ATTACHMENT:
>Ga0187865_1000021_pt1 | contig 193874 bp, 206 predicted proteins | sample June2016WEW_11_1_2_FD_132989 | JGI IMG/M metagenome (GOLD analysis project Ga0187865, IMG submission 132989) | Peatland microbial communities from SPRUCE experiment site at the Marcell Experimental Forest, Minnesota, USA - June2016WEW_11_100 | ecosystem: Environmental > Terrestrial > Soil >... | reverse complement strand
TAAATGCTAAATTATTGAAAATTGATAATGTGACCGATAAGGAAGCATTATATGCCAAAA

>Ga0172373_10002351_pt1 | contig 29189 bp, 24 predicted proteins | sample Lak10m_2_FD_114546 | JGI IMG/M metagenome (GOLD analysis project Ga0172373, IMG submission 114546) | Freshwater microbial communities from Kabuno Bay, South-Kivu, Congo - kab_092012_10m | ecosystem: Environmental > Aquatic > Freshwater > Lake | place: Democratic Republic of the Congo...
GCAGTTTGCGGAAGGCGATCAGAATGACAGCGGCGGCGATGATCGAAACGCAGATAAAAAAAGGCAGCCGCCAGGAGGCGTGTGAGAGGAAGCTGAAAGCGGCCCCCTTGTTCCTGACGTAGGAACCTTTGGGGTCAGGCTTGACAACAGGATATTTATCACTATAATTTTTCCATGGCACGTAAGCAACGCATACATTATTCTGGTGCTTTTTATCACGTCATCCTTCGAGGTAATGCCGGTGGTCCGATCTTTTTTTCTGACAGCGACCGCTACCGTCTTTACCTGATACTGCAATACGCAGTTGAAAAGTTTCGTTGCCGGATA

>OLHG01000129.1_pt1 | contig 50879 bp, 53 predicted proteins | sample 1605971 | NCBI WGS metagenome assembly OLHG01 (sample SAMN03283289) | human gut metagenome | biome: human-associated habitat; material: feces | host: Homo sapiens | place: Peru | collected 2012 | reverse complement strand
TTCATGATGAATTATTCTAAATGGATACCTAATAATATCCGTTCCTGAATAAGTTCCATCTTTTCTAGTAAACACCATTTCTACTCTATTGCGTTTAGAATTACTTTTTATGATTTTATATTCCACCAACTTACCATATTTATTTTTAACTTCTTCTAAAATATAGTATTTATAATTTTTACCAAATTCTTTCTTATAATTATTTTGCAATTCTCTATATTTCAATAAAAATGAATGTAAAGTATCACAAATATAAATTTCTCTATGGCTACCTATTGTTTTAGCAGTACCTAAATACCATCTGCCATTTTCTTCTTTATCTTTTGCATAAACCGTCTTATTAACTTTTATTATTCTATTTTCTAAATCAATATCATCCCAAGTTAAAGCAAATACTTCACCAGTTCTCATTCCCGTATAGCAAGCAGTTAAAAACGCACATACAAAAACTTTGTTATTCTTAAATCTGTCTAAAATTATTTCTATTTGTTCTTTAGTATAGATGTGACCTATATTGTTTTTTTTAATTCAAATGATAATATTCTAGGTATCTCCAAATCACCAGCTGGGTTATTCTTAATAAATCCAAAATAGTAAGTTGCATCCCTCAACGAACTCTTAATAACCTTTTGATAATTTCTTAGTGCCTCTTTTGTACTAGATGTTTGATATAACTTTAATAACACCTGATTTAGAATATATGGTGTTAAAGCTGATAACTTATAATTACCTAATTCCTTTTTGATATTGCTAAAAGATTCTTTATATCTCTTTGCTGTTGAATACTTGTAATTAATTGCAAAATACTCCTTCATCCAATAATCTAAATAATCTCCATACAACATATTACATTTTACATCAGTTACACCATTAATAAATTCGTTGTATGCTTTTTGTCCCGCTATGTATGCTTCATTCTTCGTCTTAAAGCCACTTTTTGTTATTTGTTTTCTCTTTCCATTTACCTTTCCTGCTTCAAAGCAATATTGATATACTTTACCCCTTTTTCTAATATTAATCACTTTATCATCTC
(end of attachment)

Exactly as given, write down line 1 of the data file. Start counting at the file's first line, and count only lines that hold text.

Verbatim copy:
>Ga0187865_1000021_pt1 | contig 193874 bp, 206 predicted proteins | sample June2016WEW_11_1_2_FD_132989 | JGI IMG/M metagenome (GOLD analysis project Ga0187865, IMG submission 132989) | Peatland microbial communities from SPRUCE experiment site at the Marcell Experimental Forest, Minnesota, USA - June2016WEW_11_100 | ecosystem: Environmental > Terrestrial > Soil >... | reverse complement strand